Access your Pro+ Content below.
Let’s get real about the cloud
This article is part of the Vol. 10 Num. 7 September 2011 issue of Storage magazine
Cloud storage is really a pretty simple concept, so how the heck did it get so complicated? This week, a few of my fellow editors and I spent more time than reasonable people would expect trying to work out a definition for the term “cloud washing.” Trying to steer clear of using obvious (and probably accurate) words like “bunk” and “nonsense,” we eventually cobbled together a definition that seemed to do the trick without insulting anybody all that much. But I learned a valuable lesson along the way: This cloud thing is a squirmy, squishy-squashy thing, and getting our arms around it ain’t gonna be easy. If it’s so hard to define a term about how vendors are twisting the meaning of “cloud” to obfuscate and ultimately (they hope) convince you their old products are new now that they have “cloud” in their names, it’s bound to be just as hard to define what cloud truly is. Right now, it’s pretty confusing. Another thing I’ve learned is that the vendors doing most of the cloud washing are really cloud wishing, as in wishing they ...
Access this PRO+ Content for Free!
By submitting your email address, you agree to receive emails regarding relevant topic offers from TechTarget and its partners. You can withdraw your consent at any time. Contact TechTarget at 275 Grove Street, Newton, MA.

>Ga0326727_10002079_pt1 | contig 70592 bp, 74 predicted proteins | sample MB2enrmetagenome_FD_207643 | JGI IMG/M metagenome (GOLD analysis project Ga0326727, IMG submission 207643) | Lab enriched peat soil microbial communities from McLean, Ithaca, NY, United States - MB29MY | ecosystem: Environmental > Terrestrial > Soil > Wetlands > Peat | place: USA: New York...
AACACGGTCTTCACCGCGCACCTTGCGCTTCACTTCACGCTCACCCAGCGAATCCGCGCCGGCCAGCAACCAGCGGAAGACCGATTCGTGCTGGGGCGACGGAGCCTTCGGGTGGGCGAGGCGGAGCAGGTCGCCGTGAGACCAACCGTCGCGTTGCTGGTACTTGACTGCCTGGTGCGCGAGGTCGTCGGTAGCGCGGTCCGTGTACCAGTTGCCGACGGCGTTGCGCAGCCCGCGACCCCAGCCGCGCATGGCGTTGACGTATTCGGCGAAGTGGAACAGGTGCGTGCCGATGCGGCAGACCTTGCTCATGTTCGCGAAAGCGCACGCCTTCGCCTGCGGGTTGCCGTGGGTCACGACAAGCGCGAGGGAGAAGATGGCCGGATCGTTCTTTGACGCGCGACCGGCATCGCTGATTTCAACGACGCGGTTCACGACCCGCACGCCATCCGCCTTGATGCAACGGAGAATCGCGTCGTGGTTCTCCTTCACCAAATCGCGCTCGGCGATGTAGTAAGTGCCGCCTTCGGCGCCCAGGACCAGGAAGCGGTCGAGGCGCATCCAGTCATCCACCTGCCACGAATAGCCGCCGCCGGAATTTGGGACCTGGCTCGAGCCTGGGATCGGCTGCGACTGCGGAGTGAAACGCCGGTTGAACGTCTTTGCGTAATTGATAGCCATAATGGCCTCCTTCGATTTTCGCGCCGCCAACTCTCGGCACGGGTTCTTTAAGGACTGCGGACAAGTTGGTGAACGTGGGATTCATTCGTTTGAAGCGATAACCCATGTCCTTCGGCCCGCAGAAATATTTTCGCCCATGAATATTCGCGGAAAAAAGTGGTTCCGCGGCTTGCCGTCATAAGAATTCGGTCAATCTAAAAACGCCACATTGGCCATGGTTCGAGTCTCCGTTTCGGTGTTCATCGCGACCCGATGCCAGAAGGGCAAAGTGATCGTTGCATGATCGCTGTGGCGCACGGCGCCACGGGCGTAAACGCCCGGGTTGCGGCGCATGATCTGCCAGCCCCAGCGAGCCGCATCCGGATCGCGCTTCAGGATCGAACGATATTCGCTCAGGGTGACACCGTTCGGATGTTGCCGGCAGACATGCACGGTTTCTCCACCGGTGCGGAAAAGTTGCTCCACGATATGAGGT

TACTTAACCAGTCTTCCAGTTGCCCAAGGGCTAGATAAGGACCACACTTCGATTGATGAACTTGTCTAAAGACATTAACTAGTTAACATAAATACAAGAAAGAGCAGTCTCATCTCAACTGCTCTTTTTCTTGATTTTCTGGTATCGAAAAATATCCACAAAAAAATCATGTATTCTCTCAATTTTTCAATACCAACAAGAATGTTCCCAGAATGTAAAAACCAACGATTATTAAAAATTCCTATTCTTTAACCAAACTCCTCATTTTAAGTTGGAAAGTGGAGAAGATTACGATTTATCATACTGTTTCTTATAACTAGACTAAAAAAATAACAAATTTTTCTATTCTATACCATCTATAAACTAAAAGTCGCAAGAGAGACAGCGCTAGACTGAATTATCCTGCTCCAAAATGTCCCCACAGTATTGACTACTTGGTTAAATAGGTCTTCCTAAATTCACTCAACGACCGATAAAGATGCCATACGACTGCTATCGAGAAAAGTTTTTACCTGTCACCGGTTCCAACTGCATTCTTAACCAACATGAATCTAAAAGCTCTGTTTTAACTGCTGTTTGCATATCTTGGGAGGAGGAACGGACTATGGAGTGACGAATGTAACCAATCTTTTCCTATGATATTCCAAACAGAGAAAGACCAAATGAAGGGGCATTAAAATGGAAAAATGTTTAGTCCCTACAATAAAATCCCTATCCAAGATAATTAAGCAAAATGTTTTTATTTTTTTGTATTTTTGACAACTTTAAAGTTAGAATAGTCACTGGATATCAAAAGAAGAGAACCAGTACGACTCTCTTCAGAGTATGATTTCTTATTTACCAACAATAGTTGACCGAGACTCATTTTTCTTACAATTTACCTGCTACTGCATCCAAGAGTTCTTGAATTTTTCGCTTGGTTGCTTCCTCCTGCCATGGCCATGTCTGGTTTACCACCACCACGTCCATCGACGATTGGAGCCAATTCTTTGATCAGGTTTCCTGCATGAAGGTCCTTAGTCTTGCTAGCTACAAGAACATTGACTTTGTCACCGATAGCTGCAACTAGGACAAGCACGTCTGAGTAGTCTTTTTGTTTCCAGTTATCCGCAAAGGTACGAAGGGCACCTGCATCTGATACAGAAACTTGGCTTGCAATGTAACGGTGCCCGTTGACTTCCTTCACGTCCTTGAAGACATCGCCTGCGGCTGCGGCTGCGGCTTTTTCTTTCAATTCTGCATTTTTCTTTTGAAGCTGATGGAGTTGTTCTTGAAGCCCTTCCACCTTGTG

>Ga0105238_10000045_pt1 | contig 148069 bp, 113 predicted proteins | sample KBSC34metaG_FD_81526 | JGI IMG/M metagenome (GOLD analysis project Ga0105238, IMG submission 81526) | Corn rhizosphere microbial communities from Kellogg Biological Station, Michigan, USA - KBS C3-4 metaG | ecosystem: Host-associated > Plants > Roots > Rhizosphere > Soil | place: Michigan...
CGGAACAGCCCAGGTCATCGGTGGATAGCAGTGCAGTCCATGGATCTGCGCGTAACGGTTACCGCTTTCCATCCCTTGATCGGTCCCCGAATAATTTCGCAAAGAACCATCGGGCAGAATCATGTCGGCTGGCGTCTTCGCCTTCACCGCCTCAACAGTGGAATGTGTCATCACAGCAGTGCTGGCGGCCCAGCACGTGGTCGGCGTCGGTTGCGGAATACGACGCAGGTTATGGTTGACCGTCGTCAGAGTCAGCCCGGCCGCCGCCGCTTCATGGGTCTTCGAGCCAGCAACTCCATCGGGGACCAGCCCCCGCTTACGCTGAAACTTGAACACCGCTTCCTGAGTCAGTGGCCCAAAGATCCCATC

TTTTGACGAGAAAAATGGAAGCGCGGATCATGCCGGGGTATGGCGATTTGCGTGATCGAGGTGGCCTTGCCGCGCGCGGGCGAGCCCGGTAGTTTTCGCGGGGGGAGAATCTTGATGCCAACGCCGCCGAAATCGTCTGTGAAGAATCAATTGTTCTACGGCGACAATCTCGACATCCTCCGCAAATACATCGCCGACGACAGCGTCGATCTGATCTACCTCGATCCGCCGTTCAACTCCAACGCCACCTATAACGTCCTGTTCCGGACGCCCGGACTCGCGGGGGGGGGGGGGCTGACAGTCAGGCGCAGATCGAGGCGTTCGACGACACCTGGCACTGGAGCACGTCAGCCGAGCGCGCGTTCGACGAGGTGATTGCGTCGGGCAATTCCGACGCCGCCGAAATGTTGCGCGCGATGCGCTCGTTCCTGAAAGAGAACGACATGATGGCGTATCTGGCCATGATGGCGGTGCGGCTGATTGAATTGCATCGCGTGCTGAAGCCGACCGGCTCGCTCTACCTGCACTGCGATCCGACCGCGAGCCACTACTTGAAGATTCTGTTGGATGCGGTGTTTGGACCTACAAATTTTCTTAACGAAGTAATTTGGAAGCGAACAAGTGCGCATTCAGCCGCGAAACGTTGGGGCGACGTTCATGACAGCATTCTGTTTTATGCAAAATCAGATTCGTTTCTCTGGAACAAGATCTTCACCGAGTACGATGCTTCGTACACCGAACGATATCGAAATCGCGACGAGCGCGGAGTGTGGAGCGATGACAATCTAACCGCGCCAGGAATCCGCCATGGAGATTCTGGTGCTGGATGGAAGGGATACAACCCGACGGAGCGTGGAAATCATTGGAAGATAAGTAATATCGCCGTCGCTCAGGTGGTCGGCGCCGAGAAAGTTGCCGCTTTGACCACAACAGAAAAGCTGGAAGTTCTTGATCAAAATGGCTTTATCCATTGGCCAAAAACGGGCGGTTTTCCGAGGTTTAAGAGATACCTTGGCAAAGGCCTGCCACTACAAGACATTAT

Features in this issue
One-quarter of our Storage magazine survey respondents use cloud backup, and are pleased enough to keep a big chunk of their backup data stored in the cloud.
Dell plus Compellent proved to be a strong combination, but not quite strong enough to overtake NetApp on our sixth Quality Awards survey for midrange arrays.
Cloud backup services have seen increased adoption by SMBs, but with a choice of methods and tighter controls, cloud backup is now also a viable enterprise alternative.
Virtual servers need a good shared data storage system. All major networked storage protocols work with virtual machines, but some are better than others in certain environments.
Columns in this issue
Processors get faster, networking tech takes it up a notch and bus designs keep up the pace, but they may all be dragged down if we can’t find a fix for slow I/O performance.
Cloud-enabled storage arrays are among the ways that cautious end users are testing the cloud without the worry.
Software-only storage controllers running in virtual machines are an easy, economical way to get shared storage. But current products aren’t up to enterprise standards . . . yet.
Cloud storage is really a pretty simple concept, so how the heck did it get so complicated?